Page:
Hard-
Surfacing,
Building
Fusion
Welding
Carbon
Welding Non-Ferrous Metals
Heating
& Heat
Treating
Braze
Welding
Welding Cast Iron Welding Ferrous Metals
Brazing
&
Soldering
Equipment
Set-Up
Operation
Equipment
For
OXY-Acet
Structure
of
Steel
Mechanical
Properties
of Metals
Oxygen
&
Acetylene
OXY-Acet
Flame
Physical
Properties
of Metals
How Steels
Are
Classified
Expansion
&
Contraction
Prep
For
Welding
OXY-Acet
Welding
& Cutting
Safety
Practices
Manual
Cutting
Oxygen
Cutting By
Machine
Appendices
Testing
&
Inspecting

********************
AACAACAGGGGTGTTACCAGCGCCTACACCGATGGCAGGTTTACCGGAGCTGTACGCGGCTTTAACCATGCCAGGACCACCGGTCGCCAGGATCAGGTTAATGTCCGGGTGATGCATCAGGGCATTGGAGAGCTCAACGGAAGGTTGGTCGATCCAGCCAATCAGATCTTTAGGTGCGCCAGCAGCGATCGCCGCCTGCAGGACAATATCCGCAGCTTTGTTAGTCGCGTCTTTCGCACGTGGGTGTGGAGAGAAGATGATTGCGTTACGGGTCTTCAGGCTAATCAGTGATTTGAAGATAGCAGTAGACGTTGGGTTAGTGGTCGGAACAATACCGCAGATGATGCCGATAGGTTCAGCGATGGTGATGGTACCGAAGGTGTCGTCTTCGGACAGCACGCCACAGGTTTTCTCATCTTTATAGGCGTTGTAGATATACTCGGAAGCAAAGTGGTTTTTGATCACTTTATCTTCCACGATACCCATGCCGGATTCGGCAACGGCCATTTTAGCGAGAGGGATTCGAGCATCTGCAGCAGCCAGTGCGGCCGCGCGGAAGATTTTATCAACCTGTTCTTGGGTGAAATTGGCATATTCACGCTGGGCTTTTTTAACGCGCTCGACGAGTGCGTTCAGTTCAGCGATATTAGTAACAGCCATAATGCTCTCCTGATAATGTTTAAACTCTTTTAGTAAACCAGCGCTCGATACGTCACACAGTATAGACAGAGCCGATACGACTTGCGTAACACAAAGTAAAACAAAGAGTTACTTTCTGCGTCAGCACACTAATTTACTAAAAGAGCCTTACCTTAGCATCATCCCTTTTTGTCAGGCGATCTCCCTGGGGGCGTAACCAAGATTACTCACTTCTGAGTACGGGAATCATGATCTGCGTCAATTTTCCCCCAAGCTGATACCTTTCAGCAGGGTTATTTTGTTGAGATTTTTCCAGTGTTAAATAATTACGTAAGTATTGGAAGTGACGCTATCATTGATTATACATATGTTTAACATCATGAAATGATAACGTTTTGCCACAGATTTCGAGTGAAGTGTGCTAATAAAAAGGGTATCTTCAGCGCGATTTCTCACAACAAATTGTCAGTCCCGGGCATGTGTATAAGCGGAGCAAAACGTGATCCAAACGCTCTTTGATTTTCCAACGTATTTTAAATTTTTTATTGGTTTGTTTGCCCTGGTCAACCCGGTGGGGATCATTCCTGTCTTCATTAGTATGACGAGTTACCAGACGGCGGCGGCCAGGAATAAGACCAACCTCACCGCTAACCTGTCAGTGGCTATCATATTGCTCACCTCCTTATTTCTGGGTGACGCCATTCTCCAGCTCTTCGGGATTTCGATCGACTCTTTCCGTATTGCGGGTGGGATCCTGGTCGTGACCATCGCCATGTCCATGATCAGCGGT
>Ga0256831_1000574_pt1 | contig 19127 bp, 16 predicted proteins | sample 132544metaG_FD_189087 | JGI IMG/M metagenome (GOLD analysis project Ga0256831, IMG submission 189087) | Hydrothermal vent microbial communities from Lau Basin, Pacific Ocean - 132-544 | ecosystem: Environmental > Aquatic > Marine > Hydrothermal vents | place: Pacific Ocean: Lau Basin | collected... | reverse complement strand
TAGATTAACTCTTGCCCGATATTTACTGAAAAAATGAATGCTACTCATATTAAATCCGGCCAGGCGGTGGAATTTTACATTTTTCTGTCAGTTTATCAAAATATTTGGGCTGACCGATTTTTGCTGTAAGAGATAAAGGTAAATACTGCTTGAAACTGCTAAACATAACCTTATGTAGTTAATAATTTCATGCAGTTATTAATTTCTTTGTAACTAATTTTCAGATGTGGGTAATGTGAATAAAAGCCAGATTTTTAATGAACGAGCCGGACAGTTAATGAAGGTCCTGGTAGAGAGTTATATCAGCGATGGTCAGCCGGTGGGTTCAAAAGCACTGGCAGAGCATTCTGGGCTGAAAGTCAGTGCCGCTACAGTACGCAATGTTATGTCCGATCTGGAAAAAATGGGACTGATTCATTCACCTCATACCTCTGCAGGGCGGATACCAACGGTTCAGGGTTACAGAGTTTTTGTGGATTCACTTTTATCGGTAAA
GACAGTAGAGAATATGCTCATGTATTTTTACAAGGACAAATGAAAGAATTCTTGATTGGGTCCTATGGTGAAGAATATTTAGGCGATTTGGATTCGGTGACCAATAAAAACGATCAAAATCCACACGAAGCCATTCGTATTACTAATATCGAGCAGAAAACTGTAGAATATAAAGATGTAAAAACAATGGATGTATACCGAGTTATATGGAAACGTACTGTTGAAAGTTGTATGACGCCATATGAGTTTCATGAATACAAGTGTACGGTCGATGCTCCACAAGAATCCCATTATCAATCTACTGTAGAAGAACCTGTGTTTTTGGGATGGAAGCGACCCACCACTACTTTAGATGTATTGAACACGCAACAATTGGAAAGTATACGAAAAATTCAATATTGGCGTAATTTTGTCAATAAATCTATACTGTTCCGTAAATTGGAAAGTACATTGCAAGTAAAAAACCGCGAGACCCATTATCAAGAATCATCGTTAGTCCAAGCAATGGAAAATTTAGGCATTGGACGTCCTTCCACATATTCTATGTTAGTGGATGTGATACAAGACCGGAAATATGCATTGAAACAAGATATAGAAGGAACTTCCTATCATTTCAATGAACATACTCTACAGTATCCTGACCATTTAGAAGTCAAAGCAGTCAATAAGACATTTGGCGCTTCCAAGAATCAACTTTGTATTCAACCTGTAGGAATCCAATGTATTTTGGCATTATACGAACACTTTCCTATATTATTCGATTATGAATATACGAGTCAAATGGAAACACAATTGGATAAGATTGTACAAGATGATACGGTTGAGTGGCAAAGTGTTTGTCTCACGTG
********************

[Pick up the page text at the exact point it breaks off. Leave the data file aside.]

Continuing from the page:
4 Appendix C Tests for Identifying Metals Spark Test. Occasionally, it may be necessary to attempt to weld a metal that cannot be readily identified by surface appearance alone. It is not hard to distinguish aluminum from stainless steel, and easy to distinguish copper from brass, or lead from almost any other metal. It is not easy to distinguish ordinary low-carbon mild steel from some of the low-alloy steels, or to distinguish malleable cast iron from ordinary gray cast iron. However, there are some simple tests you can perform which will help you identify at least the major class of ferrous metal, and by so doing help you decide whether welding is possible, and what type of welding rod or flux may be best suited to the job. The best and simplest of all tests, at least so far as the ferrous metals are involved, is the spark test. A power- driven high-speed grinding wheel will produce spark patterns which are quite distinctive. Try to do the grinding so that the spark stream is thrown horizontally against a reasonably dark background. The spark patterns typical of six major types of ferrous metals are shown on the facing page. Study them carefully before you run a test; you can’t look at the page and at the spark stream simultaneously. Here are a few notes to supplement the patterns and descriptions given on the facing page: Gray cast iron vs. malleable cast iron: Difference between actual spark patterns may be less than indicated by our sketches. Under identical test conditions, malleable iron spark stream should always be longer than gray iron stream, with less breakdown into sprigs and small sparks near the wheel. If spark test is inconclusive, apply chip test. White cast iron vs. gray cast iron: The white iron pattern is not shown, since white iron can usually be distinguished by its color. Under the same test conditions, length and volume of spark stream from white iron will be less than for gray iron. Low-carbon steel vs. wrought iron: Chief difference lies in color of spark stream near wheel. It will always be white for the steel, straw yellow for the iron, although both will appear white farther out. (continued on p.6)